Geopath is pleased to announce the publication of three new resource pages that provide additional information about our OOH inventory metadata. These pages are public and available to everyone in the industry.
- OOH Inventory Metadata Overview summarizes Geopath’s logical inventory data structures and helps our members understand the depth of information available through the Inventory API.
- OOH Media Types and Sizes outlines Geopath’s categorization of the most common OOH inventory units, such as panels, bulletins, posters, murals, and displays.
- OOH Inventory Business Glossary contains precise definitions of Geopath’s OOH inventory terminology to ensure correct interpretation of our OOH inventory data.
We asked Scott Fiaschetti, EVP, Marketing at Geopath to share insights to the three new resources above. Here’s his response.
What is the value to the ‘average OOH person’ to be able to tap into the three resources?
“As the volume of Out of Home media has grown and the nature of inventory/assets have become more diverse, we want to ensure that all industry members fully understand the definitions we use and the measurement approaches we deploy.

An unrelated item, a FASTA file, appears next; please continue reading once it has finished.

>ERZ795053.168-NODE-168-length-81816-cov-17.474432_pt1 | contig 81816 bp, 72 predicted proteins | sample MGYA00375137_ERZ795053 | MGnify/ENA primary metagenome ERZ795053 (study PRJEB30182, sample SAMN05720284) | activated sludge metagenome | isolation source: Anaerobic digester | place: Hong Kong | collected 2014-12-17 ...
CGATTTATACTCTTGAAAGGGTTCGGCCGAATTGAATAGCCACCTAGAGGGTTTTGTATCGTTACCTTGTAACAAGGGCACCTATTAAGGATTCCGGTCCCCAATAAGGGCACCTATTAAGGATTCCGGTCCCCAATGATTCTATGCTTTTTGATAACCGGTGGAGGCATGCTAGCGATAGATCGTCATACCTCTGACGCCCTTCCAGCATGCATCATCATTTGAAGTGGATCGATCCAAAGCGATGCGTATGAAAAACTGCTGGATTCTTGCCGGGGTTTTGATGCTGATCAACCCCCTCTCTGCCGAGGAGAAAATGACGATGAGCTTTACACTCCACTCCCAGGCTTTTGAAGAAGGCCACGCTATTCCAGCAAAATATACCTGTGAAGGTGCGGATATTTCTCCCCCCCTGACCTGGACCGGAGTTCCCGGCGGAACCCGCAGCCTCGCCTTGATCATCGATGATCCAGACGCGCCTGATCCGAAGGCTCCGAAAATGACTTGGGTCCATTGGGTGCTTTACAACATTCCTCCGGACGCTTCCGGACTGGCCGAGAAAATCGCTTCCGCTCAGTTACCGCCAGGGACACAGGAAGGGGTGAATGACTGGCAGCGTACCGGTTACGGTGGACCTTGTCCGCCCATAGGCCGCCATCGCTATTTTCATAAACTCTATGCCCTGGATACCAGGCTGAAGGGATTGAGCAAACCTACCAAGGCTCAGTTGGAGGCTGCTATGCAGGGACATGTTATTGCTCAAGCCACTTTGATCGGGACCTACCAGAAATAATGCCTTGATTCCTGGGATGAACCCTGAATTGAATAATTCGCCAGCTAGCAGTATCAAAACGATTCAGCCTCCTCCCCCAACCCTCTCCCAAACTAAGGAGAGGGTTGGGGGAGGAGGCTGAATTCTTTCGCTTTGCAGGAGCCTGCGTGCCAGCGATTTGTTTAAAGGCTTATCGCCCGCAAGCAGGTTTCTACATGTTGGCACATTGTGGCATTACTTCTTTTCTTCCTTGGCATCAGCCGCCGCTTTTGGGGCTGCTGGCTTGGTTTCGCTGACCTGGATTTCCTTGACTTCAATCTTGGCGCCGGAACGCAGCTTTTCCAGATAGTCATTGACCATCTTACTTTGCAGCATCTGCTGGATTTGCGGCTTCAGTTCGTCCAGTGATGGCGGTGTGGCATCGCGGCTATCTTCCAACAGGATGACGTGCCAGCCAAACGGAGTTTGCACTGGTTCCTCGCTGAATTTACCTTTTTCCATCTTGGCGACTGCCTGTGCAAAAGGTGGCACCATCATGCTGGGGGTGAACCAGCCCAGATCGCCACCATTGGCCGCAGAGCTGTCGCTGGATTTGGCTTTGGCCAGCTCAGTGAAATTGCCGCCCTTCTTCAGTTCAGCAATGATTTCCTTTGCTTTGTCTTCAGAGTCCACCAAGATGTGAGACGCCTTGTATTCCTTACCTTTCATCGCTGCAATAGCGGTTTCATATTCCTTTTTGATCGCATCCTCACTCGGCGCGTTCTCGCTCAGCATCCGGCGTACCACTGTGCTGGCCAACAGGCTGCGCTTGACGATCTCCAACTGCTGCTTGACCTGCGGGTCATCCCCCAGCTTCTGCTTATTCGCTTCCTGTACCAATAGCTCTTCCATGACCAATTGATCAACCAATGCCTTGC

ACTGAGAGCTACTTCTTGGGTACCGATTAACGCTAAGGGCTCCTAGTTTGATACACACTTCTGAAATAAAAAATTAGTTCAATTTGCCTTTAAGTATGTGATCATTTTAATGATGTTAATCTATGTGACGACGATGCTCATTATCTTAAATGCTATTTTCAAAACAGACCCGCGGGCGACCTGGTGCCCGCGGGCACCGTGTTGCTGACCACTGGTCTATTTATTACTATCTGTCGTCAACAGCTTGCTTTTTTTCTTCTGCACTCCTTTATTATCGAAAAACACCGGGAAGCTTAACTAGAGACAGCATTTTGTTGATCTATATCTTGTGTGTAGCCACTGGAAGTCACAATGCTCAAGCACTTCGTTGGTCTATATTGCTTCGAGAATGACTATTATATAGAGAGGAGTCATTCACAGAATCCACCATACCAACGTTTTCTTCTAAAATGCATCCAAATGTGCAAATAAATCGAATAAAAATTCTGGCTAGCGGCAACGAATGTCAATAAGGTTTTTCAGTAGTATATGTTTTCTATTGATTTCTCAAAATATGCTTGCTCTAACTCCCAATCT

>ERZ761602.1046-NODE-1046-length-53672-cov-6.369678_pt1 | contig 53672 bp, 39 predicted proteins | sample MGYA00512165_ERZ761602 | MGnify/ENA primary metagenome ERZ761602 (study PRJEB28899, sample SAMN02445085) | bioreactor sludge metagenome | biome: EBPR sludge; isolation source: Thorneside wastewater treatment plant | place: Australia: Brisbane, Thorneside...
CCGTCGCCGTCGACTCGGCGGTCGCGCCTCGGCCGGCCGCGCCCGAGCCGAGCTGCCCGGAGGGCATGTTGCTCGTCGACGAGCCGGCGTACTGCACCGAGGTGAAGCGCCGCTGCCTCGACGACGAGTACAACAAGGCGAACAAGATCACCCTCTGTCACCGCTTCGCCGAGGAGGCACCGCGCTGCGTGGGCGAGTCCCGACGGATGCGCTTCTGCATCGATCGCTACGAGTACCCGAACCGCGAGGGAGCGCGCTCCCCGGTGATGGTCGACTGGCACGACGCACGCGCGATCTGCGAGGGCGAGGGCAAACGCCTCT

To that end, Geopath works closely with industry organizations to maintain an updated and comprehensive catalog of OOH inventory terminology. We share these resource pages with the broader OOH industry to provide an overview of the current definitions used within Geopath products and to provide clarity into the complex array of OOH media we currently measure.
Anyone working in OOH can access these resources to gain insight into how Geopath defines OOH media types, terms, and taxonomies. The goal is to help simplify conversations between buyers, sellers, third-party platforms, and our organization. We hope that Geopath members, and the broader OOH industry, use these resources as references for conversations that involve Geopath data today and in the future.”
Why is it available to the public and everyone in the industry?
“One does not have to be a member to access. We decided that these pages were important to share with the broader OOH community. When terms are used interchangeably – like “frame” or “panel” “or “bulletin,” for example – it can cause confusion among the different groups involved in the buying or selling process. We believe that providing these resources to the entire industry will help to establish a common understanding of OOH terminology, ultimately alleviating communication challenges and creating more productive conversations.”
If you have any questions about any of the pages, please reach out to us at email@example.com or drop Scott a note at firstname.lastname@example.org